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Saturday, March 31, 2007

It's not just money

I know a lot of it is down to the historic levels of expectation in this country and the feeling that we really should beat Johnny Foreigner; plus it's not helped by the fact that the FA so clearly did the wrong thing by appointing Maclaren as manager; NONETHELESS, the level of abuse directed at the national side this week betokens something more significant. That's the breakdown of the historic feeling of affection between fans and stars. It's not just the money they earn. Pop stars earn similar sums but people aren't constantly carping on about that. We will tolerate footballing millionaires as long as they perform. The minute they don't we would like them taken out and shot. Footballers used to be regarded as privileged members of the working class who would use their ten high earning years as a free pass into the middle class or run a pub and drink their way into oblivion. Either way nobody minded. But the graceless behaviour of this new generation of super-rich – which has been encouraged by their purported handlers and the brewers, gym pump manufacturers and online gambling companies for whom they actually work – has driven a wedge between them and the people who used to worship them. When this generation retire it's going to be interesting to see what they do with their time and in what kind of affection they're held.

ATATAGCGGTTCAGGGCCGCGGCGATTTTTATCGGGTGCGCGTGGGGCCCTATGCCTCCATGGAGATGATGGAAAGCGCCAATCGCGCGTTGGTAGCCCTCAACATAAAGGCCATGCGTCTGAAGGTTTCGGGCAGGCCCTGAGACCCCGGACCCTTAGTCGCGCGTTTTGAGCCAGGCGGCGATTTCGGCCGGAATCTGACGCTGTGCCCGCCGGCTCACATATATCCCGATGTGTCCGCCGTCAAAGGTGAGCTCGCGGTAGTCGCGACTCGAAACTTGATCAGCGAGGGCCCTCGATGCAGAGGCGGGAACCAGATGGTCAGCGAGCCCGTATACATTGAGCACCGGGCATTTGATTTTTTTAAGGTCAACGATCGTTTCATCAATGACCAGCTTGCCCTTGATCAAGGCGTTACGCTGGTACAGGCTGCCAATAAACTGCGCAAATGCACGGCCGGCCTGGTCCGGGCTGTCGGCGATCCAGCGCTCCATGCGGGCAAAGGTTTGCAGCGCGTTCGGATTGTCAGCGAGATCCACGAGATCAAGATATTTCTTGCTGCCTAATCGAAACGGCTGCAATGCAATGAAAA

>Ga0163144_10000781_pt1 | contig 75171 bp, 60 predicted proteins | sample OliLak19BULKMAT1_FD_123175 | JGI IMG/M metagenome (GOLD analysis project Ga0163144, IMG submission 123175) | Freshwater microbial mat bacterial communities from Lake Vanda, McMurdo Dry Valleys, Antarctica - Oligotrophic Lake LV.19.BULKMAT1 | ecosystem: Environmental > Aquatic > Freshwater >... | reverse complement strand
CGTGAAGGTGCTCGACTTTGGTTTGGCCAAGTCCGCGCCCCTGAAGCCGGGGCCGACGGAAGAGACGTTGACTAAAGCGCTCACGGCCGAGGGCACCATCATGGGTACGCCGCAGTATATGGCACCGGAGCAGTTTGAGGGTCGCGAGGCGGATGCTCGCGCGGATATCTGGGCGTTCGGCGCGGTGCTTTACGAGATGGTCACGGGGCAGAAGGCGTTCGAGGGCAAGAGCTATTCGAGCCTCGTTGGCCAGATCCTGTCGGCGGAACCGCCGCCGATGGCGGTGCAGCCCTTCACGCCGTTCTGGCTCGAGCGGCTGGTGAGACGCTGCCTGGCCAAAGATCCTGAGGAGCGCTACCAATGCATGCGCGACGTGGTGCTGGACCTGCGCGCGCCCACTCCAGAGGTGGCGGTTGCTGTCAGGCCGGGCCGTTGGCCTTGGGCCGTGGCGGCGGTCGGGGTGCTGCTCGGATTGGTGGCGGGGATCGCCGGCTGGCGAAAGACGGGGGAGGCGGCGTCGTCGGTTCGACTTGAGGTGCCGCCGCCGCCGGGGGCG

1 comment:

  1. I think Paul Gascoigne was the guinea pig for the new generation of footballers, and represents both sides of your argument. Yes,he still has a place in the hearts of the nation, but also a semi-permanent place in rehab, and no business nous of the kind that made ex-Leeds player Paul Madeley the owner of several successful DIY shops.

    Coleen McLoughlin's half-million pound birthday party at the weekend won't do a lot to make her fiancee a hero of the working class. Watch this space between the ears...

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